"We found that an emotionally close grandparent-adult grandchild relationship was associated with fewer symptoms of depression for both generations," said Sara M. Moorman, an assistant professor in the Department of Sociology and the Institute on Aging at Boston College, who will present the study at the 108th Annual Meeting of the American Sociological Association. "The greater emotional support grandparents and adult grandchildren received from one another, the better their psychological health."
The study also revealed that giving tangible support to or receiving it from their grandchildren affected the psychological well-being of grandparents but not grandchildren. Tangible support, also called functional solidarity or instrumental support, includes anything from rides to the store and money to assistance with household chores and advice.
"Grandparents who experienced the sharpest increases in depressive symptoms over time received tangible support, but did not give it," said Moorman, who co-authored the study with Jeffrey E. Stokes, a PhD candidate in sociology at Boston College. "There's a saying, 'It's better to give than to receive.' Our results support that folk wisdom — if a grandparent gets help, but can't give it, he or she feels badly. Grandparents expect to be able to help their grandchildren, even when their grandchildren are grown, and it's frustrating and depressing for them to instead be dependent on their grandchildren."
Comparatively, the researchers found that grandparents who both gave and received tangible support experienced the fewest symptoms of depression over time. "Therefore, encouraging more grandparents and adult grandchildren to engage in this type of exchange may be a fruitful way to reduce depression in older adults," said Moorman.
In their study, the researchers used data from the Longitudinal Study of Generations, a survey of 3- and 4-generation U.S. families that included seven waves of data collection between 1985 and 2004. The sample was comprised of 376 grandparents and 340 grandchildren. The average grandparent was born in 1917 and the average grandchild in 1963, making them 77 years old and 31 years old, respectively, at the midpoint of the study in 1994.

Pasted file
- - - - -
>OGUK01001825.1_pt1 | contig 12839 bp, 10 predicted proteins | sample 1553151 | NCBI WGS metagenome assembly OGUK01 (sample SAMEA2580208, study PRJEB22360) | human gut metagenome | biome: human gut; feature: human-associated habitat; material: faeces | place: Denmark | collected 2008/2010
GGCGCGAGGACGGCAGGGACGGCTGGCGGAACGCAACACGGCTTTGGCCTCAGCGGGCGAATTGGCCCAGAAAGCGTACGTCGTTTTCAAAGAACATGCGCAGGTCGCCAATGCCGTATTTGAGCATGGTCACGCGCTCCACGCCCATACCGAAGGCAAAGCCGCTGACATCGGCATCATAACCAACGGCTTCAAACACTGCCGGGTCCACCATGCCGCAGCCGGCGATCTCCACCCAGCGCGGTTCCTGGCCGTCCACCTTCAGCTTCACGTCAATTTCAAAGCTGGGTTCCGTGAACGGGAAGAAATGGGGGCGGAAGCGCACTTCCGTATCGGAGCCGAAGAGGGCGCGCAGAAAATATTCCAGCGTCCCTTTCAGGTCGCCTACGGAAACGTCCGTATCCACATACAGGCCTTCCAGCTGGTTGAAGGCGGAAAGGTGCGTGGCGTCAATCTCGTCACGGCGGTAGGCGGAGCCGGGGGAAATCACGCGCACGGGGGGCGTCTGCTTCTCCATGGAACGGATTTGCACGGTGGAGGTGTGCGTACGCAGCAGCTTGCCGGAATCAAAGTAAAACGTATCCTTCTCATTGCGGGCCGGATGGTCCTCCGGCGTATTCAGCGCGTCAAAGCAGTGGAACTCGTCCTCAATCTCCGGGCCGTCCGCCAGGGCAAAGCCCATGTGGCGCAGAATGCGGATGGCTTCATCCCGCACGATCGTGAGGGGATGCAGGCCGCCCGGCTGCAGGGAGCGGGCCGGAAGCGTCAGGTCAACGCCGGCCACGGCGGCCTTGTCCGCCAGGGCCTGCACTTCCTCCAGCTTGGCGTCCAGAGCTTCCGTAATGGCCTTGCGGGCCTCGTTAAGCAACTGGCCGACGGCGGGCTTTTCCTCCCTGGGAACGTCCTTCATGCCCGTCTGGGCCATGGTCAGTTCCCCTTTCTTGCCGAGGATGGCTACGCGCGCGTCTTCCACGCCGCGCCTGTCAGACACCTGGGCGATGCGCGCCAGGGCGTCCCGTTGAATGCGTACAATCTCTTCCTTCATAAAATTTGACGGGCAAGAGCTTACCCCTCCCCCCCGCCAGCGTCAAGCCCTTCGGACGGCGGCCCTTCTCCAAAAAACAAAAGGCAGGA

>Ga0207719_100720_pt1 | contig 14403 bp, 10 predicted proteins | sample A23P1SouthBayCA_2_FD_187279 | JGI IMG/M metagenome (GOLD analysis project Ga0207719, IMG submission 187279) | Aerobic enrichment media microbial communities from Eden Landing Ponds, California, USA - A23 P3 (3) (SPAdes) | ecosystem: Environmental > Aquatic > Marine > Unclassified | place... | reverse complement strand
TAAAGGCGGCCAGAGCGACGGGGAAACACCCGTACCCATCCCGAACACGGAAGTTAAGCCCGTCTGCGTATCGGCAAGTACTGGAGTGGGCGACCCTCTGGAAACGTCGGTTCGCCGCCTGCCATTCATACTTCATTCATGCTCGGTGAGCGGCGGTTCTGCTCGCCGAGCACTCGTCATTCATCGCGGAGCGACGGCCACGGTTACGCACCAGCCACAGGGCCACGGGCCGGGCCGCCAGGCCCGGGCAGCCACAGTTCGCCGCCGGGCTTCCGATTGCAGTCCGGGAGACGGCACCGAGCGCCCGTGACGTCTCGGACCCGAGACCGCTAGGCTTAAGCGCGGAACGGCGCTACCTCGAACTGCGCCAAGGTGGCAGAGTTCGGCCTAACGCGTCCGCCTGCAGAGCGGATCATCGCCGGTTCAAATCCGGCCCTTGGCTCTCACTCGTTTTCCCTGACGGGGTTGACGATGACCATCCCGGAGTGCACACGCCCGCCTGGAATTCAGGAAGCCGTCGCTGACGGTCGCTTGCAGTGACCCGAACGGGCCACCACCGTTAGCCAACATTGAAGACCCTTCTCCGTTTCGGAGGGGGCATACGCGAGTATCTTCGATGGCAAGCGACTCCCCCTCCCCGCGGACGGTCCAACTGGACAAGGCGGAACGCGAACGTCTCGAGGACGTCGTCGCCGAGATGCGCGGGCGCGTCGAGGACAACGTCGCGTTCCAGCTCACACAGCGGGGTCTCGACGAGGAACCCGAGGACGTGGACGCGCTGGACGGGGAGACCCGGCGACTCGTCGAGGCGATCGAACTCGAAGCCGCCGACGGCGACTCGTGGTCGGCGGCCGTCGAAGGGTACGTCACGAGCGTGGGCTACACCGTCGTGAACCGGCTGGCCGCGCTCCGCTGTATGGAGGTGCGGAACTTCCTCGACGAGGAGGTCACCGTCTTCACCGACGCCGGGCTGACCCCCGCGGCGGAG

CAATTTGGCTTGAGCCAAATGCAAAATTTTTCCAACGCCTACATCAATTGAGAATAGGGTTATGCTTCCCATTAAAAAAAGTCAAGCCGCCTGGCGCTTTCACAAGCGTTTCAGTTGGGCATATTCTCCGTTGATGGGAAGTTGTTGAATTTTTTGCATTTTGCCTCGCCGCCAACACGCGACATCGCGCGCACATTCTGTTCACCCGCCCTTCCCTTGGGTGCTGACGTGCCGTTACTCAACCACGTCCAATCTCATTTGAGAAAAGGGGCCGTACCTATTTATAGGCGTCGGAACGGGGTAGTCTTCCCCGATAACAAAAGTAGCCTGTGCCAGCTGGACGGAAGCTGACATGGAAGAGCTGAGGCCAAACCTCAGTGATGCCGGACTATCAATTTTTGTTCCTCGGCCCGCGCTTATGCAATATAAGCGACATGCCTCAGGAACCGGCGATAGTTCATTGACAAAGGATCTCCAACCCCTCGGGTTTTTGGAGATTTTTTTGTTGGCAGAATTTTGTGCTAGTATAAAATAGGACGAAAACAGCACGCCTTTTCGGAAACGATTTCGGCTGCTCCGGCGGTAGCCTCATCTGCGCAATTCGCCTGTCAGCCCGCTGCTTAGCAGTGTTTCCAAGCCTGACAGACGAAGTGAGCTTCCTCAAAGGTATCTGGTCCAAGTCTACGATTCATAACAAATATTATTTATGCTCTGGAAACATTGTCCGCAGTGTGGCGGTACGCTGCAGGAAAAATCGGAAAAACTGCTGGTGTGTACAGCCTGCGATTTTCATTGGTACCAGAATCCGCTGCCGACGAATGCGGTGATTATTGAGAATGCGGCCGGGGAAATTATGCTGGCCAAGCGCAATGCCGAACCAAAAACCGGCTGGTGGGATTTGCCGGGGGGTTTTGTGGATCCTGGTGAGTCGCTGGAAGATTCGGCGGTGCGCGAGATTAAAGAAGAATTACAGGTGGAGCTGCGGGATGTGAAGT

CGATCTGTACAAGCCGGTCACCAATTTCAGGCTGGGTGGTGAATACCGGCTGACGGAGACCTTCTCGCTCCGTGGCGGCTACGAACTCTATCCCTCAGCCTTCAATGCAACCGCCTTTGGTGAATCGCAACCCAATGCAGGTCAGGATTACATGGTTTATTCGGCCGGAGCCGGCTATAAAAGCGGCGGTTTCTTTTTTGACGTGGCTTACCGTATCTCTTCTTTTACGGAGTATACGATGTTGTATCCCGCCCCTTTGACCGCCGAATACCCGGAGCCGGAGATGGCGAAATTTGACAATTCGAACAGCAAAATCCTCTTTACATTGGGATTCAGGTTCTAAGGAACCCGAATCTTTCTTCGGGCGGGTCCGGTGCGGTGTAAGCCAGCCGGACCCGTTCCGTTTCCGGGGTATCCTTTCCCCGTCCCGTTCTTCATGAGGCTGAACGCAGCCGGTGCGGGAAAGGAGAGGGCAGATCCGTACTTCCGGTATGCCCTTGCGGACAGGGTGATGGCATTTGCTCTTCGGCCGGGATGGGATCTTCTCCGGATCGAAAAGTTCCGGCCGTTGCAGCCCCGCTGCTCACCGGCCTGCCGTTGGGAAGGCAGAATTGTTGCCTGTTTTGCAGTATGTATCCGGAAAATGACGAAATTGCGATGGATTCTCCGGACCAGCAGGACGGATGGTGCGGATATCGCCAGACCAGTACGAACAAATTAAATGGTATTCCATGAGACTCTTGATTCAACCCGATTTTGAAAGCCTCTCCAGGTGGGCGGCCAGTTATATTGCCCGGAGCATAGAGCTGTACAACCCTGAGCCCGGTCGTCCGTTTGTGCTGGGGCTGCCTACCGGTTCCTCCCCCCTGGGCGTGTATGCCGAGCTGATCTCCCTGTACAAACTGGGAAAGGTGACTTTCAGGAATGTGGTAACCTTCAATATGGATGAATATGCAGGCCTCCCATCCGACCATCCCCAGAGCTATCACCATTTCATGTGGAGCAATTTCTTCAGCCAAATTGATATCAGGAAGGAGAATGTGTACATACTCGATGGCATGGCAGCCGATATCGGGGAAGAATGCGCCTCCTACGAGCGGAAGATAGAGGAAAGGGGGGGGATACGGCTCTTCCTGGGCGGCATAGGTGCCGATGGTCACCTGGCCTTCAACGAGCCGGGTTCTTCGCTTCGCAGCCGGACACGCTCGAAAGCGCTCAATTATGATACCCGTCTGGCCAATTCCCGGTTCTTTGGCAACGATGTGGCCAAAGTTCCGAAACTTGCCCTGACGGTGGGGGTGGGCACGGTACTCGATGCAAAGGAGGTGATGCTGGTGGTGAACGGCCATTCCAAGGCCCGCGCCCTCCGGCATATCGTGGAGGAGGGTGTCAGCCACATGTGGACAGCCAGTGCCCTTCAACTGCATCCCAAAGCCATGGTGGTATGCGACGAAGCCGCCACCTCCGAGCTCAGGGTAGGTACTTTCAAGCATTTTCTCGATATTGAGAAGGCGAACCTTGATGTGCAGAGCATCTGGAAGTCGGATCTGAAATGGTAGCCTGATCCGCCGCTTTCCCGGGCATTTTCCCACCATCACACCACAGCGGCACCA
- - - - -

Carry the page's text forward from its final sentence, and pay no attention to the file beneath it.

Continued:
In terms of the study's implications, Moorman said her research suggests that efforts to strengthen families shouldn't stop with the nuclear family or focus only on families with younger children. "Extended family members, such as grandparents and grandchildren, serve important functions in one another's daily lives throughout adulthood," she said.
The study also indicates that helping older people remain functionally independent may aid their psychological well-being, according to Moorman. "Most of us have been raised to believe that the way to show respect to older family members is to be solicitous and to take care of their every need," Moorman said. "But all people benefit from feeling needed, worthwhile, and independent. In other words, let granddad write you a check on your birthday, even if he's on Social Security and you've held a real job for years now."About the American Sociological Association
The paper, "Does Solidarity in the Grandparent/Grandchild Relationship Protect Against Depressive Symptoms?," will be presented on Monday, Aug. 12, at 4:30 p.m. EDT in New York City at the American Sociological Association's 108th Annual Meeting.